Although most west nile virus-positive birds in other states have been American crows, infections also have been confirmed in many other species, including game birds.
"As of Aug. 20 we have not found west nile virus activity in Utah, but this could change any time," stated Clell Bagley, Utah State University Extension veterinarian.
"Until the time when west nile is identified here, there is a lower (but not zero) likelihood of the virus being present in any game bird than in states where the virus has already been found," continued Bagley.
"It is important to remember that there is no evidence that birds can transmit the virus to humans, but gloves should be worn when handling any dead bird or mammal," Bagley warns.
Bagley explains that because of their outdoor exposure, game hunters may be at risk if they become bitten by mosquitos in areas with west nile virus activity. The extent to which the virus may be present in wild game is unknown.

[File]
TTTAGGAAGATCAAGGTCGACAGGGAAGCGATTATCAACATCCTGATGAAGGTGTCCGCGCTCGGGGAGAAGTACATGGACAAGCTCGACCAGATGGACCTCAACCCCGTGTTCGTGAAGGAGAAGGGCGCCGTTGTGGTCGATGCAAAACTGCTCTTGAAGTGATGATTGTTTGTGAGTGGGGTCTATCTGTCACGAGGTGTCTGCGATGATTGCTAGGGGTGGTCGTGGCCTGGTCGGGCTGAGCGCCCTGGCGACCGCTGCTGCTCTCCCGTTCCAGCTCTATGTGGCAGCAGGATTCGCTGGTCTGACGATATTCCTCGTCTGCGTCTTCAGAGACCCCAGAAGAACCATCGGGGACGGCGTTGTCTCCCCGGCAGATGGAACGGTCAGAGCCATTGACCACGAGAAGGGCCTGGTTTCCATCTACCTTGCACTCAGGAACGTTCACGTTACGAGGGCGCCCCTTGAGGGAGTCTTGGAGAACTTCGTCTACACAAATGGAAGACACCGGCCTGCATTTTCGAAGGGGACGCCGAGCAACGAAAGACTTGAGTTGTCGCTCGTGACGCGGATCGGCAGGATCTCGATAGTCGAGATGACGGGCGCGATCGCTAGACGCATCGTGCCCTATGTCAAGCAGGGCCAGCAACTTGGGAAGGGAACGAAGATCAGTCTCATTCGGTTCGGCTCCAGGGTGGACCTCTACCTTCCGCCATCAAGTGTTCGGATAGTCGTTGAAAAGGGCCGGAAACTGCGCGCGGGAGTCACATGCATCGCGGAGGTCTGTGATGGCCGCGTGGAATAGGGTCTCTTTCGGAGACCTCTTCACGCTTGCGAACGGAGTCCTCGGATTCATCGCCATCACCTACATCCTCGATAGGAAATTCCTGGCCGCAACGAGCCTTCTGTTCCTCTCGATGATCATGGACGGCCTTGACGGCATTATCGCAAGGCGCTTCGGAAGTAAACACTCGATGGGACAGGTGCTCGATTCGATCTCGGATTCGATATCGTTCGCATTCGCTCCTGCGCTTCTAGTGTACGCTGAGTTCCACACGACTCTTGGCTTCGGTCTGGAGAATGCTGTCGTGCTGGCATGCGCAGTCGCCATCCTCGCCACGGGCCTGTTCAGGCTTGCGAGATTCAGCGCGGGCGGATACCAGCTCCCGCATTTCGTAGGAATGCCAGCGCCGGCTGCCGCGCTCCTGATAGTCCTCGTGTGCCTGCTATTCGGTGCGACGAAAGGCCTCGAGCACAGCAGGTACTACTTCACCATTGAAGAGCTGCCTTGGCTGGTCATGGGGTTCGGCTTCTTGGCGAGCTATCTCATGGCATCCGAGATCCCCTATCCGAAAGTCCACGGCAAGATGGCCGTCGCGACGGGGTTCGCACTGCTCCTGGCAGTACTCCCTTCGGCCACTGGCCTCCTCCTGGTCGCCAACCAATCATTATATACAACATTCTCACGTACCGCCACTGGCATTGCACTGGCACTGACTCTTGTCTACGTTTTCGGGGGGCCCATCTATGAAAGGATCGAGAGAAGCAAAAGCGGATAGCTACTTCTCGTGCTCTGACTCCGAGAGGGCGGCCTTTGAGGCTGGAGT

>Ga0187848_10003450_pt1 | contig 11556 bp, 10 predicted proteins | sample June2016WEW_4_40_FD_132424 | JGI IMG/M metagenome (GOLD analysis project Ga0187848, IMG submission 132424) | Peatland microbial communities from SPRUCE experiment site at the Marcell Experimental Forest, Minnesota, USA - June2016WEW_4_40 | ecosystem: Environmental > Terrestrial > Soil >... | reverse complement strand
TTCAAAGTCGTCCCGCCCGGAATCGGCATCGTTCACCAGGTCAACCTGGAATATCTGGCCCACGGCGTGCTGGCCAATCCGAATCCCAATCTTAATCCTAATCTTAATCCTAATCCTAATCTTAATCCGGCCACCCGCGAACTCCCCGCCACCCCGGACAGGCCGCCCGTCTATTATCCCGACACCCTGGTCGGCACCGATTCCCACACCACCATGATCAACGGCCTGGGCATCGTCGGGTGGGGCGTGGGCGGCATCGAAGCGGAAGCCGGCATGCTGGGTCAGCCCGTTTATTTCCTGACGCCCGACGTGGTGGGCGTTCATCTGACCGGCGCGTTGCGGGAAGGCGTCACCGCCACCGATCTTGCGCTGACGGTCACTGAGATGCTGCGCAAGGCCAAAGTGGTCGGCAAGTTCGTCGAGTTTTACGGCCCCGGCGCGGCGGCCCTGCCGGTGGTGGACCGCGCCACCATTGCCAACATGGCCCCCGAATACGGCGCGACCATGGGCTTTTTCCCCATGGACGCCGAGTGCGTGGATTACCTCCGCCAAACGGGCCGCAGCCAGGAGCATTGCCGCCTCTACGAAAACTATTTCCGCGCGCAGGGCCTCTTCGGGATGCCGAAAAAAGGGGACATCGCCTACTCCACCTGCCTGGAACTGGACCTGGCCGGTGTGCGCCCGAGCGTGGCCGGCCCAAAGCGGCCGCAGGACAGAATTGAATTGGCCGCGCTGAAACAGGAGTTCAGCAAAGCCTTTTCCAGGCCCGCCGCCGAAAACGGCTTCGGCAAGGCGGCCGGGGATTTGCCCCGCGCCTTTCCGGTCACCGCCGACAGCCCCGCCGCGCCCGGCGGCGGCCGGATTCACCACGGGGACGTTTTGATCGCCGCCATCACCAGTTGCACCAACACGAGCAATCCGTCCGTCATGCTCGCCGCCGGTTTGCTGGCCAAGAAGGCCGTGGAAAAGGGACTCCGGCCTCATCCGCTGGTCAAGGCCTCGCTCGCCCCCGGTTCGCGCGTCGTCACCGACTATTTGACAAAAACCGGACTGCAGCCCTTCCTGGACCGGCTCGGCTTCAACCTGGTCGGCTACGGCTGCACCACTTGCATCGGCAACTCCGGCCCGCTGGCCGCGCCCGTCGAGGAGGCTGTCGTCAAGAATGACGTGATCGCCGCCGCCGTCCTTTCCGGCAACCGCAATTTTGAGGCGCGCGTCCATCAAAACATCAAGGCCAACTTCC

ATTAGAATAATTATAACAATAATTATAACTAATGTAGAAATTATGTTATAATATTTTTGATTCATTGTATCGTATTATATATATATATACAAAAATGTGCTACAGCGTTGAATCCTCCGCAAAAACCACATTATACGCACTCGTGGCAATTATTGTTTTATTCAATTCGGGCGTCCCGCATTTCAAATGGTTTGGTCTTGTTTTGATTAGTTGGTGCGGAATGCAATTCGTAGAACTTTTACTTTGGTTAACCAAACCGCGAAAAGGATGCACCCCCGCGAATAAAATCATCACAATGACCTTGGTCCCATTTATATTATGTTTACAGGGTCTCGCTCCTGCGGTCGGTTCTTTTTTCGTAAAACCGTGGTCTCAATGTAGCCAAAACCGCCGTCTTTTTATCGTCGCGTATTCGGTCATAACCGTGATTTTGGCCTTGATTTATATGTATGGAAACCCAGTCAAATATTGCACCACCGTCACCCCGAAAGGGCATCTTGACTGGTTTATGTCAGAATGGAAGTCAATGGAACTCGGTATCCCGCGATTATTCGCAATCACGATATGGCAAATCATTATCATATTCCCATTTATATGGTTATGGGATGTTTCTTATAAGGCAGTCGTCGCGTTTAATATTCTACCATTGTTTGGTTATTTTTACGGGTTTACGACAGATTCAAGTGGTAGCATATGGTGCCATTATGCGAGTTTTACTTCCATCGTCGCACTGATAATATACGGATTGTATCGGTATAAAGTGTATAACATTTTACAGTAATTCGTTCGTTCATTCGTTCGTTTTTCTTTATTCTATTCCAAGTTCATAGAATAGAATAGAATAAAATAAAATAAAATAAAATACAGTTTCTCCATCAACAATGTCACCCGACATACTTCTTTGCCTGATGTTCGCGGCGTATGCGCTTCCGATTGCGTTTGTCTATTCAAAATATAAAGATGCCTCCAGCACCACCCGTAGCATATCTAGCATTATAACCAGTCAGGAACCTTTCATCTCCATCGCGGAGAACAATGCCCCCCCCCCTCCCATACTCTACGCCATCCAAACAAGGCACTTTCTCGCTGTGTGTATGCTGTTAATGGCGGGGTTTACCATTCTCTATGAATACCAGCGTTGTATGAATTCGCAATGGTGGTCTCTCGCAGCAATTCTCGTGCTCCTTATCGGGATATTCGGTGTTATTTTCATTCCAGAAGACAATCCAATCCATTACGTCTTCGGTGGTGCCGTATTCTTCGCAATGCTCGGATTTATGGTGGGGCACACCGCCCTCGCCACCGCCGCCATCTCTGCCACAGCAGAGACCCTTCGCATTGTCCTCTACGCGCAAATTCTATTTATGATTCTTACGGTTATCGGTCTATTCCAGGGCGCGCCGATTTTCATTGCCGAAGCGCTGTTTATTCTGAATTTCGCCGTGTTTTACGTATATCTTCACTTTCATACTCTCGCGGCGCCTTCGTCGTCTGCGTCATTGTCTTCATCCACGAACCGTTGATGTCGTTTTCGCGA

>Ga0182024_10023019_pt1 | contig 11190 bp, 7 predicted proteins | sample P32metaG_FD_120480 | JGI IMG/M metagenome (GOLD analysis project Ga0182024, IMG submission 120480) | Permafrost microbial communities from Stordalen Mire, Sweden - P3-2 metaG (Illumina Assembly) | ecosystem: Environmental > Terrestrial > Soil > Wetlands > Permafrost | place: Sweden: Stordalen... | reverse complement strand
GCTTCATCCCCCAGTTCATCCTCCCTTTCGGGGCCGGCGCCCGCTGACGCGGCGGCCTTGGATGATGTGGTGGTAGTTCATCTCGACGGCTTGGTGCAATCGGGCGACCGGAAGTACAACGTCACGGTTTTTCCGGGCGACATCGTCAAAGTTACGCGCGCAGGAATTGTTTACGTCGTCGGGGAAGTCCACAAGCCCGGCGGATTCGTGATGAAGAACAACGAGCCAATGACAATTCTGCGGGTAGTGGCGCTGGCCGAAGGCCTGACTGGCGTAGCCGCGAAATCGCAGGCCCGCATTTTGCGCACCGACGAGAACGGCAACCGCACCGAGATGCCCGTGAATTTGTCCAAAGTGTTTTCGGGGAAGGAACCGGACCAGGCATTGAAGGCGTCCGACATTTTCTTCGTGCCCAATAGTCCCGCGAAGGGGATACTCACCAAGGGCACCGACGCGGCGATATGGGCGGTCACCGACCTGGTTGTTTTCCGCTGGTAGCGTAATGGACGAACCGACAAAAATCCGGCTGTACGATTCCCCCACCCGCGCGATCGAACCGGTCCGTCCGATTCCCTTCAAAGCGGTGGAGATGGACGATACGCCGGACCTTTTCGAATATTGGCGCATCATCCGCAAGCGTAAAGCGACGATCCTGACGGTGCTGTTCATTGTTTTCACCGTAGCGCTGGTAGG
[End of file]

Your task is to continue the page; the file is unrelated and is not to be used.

Surveillance studies are currently underway in collaboration with the U.S. Geological Survey, National Wildlife Health Center, and with state and local wildlife biologists and naturalists to answer this question.
Hunters should follow the usual precautions when handling wild animals adds Bagley.
"Hunters should wear gloves when handling and cleaning animals to prevent blood exposure to bare hands, and meat should be cooked thoroughly. As an additional precaution, hunters should not collect or consume any animals, including birds, who appear to be exhibiting unusual behaviors, or appear to be ill or in poor condition prior to being shot," Bagley advised.
While outdoors, hunters should also take steps to prevent mosquitos from biting. An insect repellant should be administered to all subjects participating in outdoor activities. A long sleeved shirt should also be worn to cover areas which mosquitos may strike.
Hunters should check with their local area department of wildlife resources, state epidemiologist at the state health department for information on local area risk.